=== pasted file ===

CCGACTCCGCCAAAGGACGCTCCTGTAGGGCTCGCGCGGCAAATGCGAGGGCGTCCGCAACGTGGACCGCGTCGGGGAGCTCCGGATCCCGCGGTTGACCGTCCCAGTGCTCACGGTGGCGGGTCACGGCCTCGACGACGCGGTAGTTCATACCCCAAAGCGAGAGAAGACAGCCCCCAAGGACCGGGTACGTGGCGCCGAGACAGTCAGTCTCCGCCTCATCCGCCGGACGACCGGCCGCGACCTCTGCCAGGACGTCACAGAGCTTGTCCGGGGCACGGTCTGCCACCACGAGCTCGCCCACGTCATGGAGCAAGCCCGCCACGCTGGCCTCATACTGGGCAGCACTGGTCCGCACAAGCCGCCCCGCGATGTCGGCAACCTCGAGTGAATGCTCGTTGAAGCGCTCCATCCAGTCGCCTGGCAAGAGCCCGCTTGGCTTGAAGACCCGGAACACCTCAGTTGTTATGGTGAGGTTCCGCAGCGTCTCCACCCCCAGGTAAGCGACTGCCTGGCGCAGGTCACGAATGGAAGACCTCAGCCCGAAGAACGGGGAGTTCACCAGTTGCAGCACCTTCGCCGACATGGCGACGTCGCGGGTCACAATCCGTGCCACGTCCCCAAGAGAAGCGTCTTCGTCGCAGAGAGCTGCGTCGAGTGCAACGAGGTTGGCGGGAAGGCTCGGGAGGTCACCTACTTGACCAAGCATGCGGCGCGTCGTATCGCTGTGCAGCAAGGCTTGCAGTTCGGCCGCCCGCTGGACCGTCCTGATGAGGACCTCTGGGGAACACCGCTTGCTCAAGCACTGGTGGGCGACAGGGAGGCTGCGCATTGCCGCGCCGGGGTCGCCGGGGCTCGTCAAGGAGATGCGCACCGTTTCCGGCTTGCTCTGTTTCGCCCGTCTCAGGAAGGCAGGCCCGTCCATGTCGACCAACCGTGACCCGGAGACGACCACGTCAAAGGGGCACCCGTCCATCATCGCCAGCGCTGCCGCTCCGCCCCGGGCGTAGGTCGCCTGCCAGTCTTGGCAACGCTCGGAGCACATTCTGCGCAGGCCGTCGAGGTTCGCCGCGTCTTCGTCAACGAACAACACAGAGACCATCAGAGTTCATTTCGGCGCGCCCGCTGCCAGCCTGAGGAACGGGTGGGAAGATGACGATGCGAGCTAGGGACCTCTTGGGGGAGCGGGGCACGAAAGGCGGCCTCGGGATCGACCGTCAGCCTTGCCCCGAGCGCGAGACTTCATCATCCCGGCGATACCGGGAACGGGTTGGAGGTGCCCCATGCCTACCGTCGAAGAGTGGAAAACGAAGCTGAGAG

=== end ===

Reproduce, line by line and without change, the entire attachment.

CCGACTCCGCCAAAGGACGCTCCTGTAGGGCTCGCGCGGCAAATGCGAGGGCGTCCGCAACGTGGACCGCGTCGGGGAGCTCCGGATCCCGCGGTTGACCGTCCCAGTGCTCACGGTGGCGGGTCACGGCCTCGACGACGCGGTAGTTCATACCCCAAAGCGAGAGAAGACAGCCCCCAAGGACCGGGTACGTGGCGCCGAGACAGTCAGTCTCCGCCTCATCCGCCGGACGACCGGCCGCGACCTCTGCCAGGACGTCACAGAGCTTGTCCGGGGCACGGTCTGCCACCACGAGCTCGCCCACGTCATGGAGCAAGCCCGCCACGCTGGCCTCATACTGGGCAGCACTGGTCCGCACAAGCCGCCCCGCGATGTCGGCAACCTCGAGTGAATGCTCGTTGAAGCGCTCCATCCAGTCGCCTGGCAAGAGCCCGCTTGGCTTGAAGACCCGGAACACCTCAGTTGTTATGGTGAGGTTCCGCAGCGTCTCCACCCCCAGGTAAGCGACTGCCTGGCGCAGGTCACGAATGGAAGACCTCAGCCCGAAGAACGGGGAGTTCACCAGTTGCAGCACCTTCGCCGACATGGCGACGTCGCGGGTCACAATCCGTGCCACGTCCCCAAGAGAAGCGTCTTCGTCGCAGAGAGCTGCGTCGAGTGCAACGAGGTTGGCGGGAAGGCTCGGGAGGTCACCTACTTGACCAAGCATGCGGCGCGTCGTATCGCTGTGCAGCAAGGCTTGCAGTTCGGCCGCCCGCTGGACCGTCCTGATGAGGACCTCTGGGGAACACCGCTTGCTCAAGCACTGGTGGGCGACAGGGAGGCTGCGCATTGCCGCGCCGGGGTCGCCGGGGCTCGTCAAGGAGATGCGCACCGTTTCCGGCTTGCTCTGTTTCGCCCGTCTCAGGAAGGCAGGCCCGTCCATGTCGACCAACCGTGACCCGGAGACGACCACGTCAAAGGGGCACCCGTCCATCATCGCCAGCGCTGCCGCTCCGCCCCGGGCGTAGGTCGCCTGCCAGTCTTGGCAACGCTCGGAGCACATTCTGCGCAGGCCGTCGAGGTTCGCCGCGTCTTCGTCAACGAACAACACAGAGACCATCAGAGTTCATTTCGGCGCGCCCGCTGCCAGCCTGAGGAACGGGTGGGAAGATGACGATGCGAGCTAGGGACCTCTTGGGGGAGCGGGGCACGAAAGGCGGCCTCGGGATCGACCGTCAGCCTTGCCCCGAGCGCGAGACTTCATCATCCCGGCGATACCGGGAACGGGTTGGAGGTGCCCCATGCCTACCGTCGAAGAGTGGAAAACGAAGCTGAGAG